|Aristotle's Thoughts on Personality
Aristotle describes the analytic process by which we divide kinds of beings to establish an essence. He works gradually from broadest down to narrower classifications. Aristotle points out that knowledge is valuable, however knowledge of the soul is even more so, "for the soul is the first principle of living things."
Aristotle tells us that all living things have souls, but there are more primitive souls. Plants have souls but the souls only the nutritive faculty.
Aristotle analyzes imagination, and intellect for us. He sees imagination as a bridge between sense perception and intellect and does not relate imagination to memory. Imagination requires perception as a foundation and can lead to understanding. Imagination is that faculty of soul "in virtue of which we say that an image occurs to us." Aristotle argues that imagination cannot be reduced to any combination of "perception, belief, knowledge, and intellect."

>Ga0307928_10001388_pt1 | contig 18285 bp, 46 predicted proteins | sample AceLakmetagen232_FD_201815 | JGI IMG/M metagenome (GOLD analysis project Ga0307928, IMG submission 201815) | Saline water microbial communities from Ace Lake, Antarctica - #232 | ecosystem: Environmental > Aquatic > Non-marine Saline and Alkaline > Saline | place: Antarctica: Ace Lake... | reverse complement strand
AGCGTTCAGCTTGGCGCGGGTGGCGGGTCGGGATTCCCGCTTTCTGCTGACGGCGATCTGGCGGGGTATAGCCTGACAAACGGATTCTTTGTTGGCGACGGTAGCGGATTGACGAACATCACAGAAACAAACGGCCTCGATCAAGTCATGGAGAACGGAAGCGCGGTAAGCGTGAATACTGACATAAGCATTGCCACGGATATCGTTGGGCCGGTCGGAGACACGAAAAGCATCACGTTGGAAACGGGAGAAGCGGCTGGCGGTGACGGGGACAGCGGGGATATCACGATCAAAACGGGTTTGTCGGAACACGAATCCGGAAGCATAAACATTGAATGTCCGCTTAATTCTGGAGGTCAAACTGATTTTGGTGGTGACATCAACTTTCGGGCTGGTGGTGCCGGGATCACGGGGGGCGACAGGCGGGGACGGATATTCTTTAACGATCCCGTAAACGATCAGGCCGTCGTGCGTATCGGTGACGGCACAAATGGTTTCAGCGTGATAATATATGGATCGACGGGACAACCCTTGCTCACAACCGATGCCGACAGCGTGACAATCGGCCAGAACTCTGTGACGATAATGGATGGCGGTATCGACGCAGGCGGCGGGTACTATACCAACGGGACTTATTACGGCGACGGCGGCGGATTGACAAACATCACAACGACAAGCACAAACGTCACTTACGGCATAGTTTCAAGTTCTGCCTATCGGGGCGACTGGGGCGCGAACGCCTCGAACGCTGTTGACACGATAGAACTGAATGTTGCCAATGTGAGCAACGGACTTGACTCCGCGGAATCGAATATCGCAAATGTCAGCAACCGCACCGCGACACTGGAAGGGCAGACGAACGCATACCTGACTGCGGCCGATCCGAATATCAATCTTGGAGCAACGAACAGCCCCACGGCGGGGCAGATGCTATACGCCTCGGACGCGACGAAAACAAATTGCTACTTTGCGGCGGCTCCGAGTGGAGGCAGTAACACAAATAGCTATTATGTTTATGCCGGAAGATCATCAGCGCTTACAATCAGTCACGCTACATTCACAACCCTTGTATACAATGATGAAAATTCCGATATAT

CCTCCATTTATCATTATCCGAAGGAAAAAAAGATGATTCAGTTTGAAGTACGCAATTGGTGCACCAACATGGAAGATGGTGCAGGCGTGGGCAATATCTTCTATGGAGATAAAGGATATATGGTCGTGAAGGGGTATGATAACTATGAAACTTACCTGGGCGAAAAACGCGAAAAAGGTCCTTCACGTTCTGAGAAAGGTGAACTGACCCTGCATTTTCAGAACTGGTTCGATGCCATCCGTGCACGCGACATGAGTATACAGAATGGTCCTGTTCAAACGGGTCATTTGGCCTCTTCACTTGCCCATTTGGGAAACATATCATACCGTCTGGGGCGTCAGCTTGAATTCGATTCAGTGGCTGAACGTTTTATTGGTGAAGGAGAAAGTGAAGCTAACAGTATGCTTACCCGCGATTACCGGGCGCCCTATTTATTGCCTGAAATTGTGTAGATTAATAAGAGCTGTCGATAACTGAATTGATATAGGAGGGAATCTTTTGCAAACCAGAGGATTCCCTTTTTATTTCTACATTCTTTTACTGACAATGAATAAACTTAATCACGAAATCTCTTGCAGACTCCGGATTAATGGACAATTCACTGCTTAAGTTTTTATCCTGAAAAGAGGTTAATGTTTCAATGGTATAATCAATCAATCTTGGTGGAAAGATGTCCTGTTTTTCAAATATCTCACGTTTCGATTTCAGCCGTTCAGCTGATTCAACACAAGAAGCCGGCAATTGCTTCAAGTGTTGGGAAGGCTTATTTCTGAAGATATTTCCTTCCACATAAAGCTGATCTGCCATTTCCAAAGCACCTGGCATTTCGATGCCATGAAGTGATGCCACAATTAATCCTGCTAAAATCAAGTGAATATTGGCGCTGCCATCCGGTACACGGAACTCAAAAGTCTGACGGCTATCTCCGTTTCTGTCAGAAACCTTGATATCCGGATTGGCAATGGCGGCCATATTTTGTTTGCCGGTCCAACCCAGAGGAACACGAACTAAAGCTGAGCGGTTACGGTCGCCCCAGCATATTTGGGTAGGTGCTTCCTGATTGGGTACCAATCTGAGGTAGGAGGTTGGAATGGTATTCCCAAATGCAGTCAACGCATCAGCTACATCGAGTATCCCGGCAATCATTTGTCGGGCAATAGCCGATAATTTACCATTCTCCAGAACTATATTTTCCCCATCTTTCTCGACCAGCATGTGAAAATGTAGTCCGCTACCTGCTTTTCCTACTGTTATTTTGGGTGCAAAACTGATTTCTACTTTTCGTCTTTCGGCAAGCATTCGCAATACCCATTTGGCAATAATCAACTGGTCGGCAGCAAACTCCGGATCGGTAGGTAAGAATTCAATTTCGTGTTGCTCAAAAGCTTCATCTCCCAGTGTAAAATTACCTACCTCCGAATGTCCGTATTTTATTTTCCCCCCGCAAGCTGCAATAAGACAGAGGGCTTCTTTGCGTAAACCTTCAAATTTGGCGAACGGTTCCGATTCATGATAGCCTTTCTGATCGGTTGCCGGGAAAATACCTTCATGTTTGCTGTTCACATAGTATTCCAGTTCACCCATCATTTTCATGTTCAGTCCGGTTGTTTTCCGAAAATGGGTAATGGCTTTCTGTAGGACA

Intellect is another distinct faculty of the soul which only humans have, and all other creatures do not have. Because intellect is not associated with an external sense organ and is neither limited in the scope of its objects nor inclined to take on the qualities of its objects, as do the senses, it seems, "unreasonable that it be mixed with the body" at all. Aristotle also reveals that there are two kinds of intellect, passive and active. Passive intellect is intellect that a person has prior to experience, and active intellect is intellect that one gains after an experience happens.
|Other Philosophers on the topic of Personality|